Allen v Flood  AC 1 involved a demarcation dispute. The defendant, on behalf of a group of ironworkers, persuaded their employers to desist from employing the plaintiff shipwrights. This involved no breach of contract. The plaintiffs alleged that this conduct gave rise to liability in tort on the ground that the defendant had maliciously induced the employers to act as they did. The action failed. Lord Watson held at p 96:
There are in my opinion two grounds only upon which a person who procures the act of another can be made legally responsibly for its consequences. In the first place he will incur liability if he knowingly and for his own ends induces that other person to commit an actionable wrong. In the second place when the act induced is within the right of the immediate actor and is therefore not wrongful in so far as he is concerned, it may yet be to the detriment if a third party; and in that case according to the law laid down by the majority in Lumley v Gye the inducer may be held liable if he can be shown to have procured his object by the use of illegal means directed against that third party.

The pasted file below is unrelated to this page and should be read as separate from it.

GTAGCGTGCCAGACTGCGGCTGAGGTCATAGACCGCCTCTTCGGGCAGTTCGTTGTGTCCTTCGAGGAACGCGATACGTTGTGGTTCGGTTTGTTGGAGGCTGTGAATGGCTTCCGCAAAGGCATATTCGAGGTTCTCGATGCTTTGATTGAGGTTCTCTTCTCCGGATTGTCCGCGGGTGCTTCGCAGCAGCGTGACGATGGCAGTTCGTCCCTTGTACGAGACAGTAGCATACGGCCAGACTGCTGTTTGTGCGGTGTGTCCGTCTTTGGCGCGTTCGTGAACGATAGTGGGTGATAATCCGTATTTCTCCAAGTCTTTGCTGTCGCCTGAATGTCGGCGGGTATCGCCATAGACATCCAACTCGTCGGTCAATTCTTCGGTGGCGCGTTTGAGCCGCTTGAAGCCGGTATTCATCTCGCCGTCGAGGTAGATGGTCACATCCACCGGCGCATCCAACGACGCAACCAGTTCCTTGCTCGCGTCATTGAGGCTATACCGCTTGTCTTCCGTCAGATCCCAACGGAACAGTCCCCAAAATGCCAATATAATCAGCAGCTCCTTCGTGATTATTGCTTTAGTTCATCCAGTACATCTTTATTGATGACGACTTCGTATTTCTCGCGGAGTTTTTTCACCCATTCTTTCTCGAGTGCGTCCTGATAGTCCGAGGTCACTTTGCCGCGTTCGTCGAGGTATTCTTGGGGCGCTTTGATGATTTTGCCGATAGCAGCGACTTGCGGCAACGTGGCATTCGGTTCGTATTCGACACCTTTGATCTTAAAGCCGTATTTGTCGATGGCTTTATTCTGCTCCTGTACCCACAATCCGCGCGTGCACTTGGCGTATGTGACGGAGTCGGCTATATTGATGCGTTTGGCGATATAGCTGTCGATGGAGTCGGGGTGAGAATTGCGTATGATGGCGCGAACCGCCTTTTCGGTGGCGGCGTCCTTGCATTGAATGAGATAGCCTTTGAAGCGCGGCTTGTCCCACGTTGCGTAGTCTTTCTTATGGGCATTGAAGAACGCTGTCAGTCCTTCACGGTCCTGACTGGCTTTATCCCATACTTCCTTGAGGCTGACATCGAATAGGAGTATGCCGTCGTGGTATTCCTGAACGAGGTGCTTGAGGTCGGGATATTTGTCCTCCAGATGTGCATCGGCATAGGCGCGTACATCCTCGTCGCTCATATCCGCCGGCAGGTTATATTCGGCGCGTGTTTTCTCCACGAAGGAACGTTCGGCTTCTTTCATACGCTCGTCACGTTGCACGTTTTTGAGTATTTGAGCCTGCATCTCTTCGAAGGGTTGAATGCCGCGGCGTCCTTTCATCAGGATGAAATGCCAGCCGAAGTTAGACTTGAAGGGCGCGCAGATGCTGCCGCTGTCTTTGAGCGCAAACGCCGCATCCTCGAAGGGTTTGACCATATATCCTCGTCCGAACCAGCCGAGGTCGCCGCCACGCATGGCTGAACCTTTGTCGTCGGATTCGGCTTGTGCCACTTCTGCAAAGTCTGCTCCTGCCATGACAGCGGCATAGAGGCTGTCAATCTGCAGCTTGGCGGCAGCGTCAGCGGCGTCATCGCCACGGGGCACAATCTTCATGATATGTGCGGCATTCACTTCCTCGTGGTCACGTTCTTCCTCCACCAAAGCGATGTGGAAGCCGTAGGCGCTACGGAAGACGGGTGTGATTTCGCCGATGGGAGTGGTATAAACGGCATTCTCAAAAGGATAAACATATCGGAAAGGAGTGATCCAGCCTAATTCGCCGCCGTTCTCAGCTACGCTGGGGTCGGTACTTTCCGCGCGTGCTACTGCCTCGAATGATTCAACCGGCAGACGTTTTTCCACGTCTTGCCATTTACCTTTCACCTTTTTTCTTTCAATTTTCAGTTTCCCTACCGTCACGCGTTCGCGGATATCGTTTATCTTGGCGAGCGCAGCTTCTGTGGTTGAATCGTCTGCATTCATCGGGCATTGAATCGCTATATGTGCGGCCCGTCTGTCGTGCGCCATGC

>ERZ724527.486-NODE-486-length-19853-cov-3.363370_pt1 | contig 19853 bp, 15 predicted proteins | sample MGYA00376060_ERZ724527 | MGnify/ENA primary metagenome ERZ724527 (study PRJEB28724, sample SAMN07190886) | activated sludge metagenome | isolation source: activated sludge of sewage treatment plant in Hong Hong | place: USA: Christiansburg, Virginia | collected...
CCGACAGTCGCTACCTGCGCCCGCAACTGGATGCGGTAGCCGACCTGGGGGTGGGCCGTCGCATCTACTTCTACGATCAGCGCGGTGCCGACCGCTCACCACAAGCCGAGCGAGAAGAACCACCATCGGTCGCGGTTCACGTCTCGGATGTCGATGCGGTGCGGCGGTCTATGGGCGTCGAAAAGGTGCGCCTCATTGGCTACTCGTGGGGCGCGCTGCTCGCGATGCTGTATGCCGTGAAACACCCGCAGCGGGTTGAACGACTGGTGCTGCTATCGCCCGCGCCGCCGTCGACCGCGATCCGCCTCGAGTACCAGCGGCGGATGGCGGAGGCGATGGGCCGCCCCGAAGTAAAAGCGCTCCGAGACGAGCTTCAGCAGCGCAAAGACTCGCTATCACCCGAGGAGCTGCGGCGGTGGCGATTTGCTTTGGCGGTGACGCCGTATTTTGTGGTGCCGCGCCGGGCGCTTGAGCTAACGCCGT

Allen v Flood was distinguished in Quinn v Leathem  AC 495. The House of Lords upheld a decision of the Irish Court of Appeal that a conspiracy 'wrongfully and maliciously' to induce customers and servants of the plaintiff not to deal with him was actionable on proof of damage. Lord Shand at p 514 explained the difference between the two cases as follows:
As to the vital distinction between Allen v Flood and the present case, it may be stated in a single sentence. In Allen v Flood the purpose of the defendant was by the acts complained of to promote his own trade interest, which it was held he was entitled to do, although injurious to his competitors, whereas in the present case, while it is clear there was combination, the purpose of the defendants was 'to injure the plaintiff in his trade as distinguish from the intention of legitimately advancing their own interest.'